Dark Day for Ray

Discussion in 'Off Topic [DB]' started by anonymous0726, Feb 15, 2002.

  1. anonymous0726

    anonymous0726 Guest

    Nov 4, 2001
    I had a big boo-boo the other night. The buckle failed on the shoulder strap of my Kolstein bag. Luckily I don't use the shoulder strap to put the bass on my back or shoulder, but rather as another handle by hooking my arm through the strap as I handle the bass. There is only one critical maneuver where I actually used the strap soley to lift the bass, this being where I would turn around to walk backwards up a short staircase and have to open a door. Like the stoop to my apartment building. When the buckle went my bass bounced off a few concrete stairs and the wrought-iron handrail simultaneously. My trust in the strap was probably augmented by the fact that I was finally home after a 14-hour playing day. Most of the damage is cosmetic, but I did get a nifty crack in the peg box. Photos.

    What really ticks me off is that all of this damage was caused by the failure of a $.50 part. I've since researched and found a fix, probably applicable to most bags. Carabiners, available from any place that carries climbing equipment, can be substituted from the clasps. They retail for about $5. You can get them here: Eastern Mountain Sports

    Get insurance on your bass.
  2. Monte


    Jan 9, 2001
    New Albany, MS
    Ouch! I had something similar happen on my Mooradian bag last winter. Unlike you, I throw the shoulder strap over my shoulder. Where mine failed was the stitching around the loop. Fortunately, I felt it give way and grapped the strap preventing too hard of a fall.

  3. Jeff Bollbach

    Jeff Bollbach Jeff Bollbach Luthier, Inc.

    Dec 12, 2001
    freeport, ny
    I know that that's a new bass and any ding at all can be traumatic, but the damage isn't really that bad. The scroll crack can be easily glued up and really isn't a structural issue-just don't touch it! Every time a player brings in a cracked bass they insist on pointing out the crack by touching it with their grimey paws[I smack their knuckles with a bow when they do that] Keep that crack clean and it'll glue up right nice. The compressions to the edges can be mostly restored by injecting boiling water into them.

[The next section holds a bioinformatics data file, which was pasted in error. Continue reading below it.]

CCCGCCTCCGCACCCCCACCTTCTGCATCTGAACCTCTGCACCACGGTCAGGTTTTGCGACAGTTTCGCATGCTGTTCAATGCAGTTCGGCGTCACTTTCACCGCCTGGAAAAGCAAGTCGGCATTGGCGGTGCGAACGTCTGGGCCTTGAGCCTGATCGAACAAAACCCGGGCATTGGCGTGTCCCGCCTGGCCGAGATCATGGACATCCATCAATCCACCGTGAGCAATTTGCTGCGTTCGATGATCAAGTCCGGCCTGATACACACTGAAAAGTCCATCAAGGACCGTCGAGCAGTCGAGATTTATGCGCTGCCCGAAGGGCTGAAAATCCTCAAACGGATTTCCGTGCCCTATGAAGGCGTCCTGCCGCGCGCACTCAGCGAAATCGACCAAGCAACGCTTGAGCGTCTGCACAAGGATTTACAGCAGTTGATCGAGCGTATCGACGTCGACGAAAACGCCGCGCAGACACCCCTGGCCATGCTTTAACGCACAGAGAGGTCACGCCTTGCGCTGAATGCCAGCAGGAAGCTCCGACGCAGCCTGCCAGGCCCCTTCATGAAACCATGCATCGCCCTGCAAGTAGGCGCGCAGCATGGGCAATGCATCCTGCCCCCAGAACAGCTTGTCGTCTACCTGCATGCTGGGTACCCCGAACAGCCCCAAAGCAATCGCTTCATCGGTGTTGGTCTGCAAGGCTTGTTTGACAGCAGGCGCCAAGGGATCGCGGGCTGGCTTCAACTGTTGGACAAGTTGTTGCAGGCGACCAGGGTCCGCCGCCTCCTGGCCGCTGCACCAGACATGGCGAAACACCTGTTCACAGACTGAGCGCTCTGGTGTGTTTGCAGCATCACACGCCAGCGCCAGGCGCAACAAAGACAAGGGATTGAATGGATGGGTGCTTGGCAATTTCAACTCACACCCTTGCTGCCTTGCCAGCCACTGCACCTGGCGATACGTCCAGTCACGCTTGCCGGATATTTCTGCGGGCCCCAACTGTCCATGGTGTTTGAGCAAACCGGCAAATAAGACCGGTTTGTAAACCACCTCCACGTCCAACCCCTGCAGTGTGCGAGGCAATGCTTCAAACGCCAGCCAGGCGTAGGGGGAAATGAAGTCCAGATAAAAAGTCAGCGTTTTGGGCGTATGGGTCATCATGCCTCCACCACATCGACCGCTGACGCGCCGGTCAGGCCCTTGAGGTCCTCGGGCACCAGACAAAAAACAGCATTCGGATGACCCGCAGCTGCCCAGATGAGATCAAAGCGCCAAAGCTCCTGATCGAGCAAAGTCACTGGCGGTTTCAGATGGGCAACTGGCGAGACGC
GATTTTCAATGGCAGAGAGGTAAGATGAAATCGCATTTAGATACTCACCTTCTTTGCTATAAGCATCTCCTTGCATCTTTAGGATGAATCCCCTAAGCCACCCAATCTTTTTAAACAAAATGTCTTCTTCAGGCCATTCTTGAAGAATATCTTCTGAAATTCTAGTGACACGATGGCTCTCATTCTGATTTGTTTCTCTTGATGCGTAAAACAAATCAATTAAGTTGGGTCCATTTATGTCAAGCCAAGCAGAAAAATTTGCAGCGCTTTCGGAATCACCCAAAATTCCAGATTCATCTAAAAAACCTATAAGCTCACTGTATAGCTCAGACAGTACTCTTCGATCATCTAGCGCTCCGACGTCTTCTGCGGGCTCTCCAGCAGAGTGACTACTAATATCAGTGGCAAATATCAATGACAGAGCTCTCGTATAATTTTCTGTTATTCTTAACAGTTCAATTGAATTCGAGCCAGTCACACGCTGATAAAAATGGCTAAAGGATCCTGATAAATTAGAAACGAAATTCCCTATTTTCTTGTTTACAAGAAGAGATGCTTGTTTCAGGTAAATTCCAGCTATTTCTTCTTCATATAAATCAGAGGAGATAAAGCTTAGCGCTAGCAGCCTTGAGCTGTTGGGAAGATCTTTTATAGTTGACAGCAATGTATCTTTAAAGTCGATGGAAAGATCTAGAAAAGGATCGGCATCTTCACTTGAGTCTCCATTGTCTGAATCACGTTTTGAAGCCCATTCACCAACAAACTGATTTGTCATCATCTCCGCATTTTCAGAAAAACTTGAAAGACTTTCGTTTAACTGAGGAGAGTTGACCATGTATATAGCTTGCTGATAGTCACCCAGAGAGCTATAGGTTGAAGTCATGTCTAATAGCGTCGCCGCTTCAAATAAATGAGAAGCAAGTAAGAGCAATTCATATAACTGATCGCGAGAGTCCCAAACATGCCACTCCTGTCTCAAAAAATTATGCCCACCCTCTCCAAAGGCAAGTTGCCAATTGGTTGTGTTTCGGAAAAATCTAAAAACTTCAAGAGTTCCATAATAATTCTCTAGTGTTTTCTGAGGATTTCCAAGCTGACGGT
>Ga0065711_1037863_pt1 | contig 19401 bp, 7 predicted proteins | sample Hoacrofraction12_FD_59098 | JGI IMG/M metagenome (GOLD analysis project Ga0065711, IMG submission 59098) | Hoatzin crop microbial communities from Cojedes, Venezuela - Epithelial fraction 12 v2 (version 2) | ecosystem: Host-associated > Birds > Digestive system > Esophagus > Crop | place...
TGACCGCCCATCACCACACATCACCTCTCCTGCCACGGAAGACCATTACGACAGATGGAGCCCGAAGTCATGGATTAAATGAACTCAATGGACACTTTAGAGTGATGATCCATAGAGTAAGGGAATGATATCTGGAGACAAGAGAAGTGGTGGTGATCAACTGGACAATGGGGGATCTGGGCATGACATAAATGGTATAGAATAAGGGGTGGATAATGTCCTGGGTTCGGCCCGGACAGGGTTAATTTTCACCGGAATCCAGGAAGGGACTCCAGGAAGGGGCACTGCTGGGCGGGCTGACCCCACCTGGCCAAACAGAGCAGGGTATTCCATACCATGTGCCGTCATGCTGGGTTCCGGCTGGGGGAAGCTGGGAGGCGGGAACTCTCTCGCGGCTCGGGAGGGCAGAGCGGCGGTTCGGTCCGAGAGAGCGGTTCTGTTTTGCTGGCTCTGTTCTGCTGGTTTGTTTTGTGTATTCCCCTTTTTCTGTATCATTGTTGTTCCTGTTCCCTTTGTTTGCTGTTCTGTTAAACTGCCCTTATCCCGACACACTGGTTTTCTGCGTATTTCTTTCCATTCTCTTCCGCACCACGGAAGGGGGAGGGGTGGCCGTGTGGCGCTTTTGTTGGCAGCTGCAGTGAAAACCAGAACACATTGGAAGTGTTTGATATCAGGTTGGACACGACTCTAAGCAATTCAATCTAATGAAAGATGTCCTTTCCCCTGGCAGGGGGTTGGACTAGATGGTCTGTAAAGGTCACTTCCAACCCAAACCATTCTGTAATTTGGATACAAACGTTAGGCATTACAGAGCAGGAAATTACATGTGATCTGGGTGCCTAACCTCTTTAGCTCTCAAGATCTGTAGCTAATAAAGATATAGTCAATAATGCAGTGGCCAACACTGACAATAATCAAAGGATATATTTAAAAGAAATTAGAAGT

I was impressed with the quality of your pics, Ray. I have been thinking of getting a digital camera but I really don't have a clue about them. Can you offer any advice?
  4. anonymous0726

    anonymous0726 Guest

    Nov 4, 2001
    I have to admit that I did touch the crack once. I try not to be too neurotic about the bass -- it's a tool and I bought it to use. When you carry around something as big and delicate as a bass it is just bound to incur some damage. Particularly in NYC where the stages are tiny and you spend most of your travel in cabs and pushing your bass down the sidewalk, in trains, etc, etc. When damage does happen, though, I allow myself some time (a day or two) to be the anal-rentantive bass player that we all are deep at heart.

    The camera that I have is a Sony DSC-S70 with the Zeiss optics. Great camera. The only thing that bugs me about it is the inability to get to manual mode (focus, exposure, etc) easily. If you have the money and are into more extreme photography, then look at the high-end Nikon stuff. Nikon also makes a camera in the same league as my Sony for about the same price. CoolPix model or something like that Photo quality is similar and the choice then is based on features/price/etc. The body of the Nikon is split in half and rotates from side to side, with the LCD viewfinder on one side and the lens on the other so that you don't have to have your eye on the plane of the lens, which is nice, but I went for the Sony on overall features v. quality -- as much as I am a Nikon fan. Mine was about $1,000 with extra memory.
  5. Chris Fitzgerald

    Chris Fitzgerald Student of Life Staff Member Administrator

    Oct 19, 2000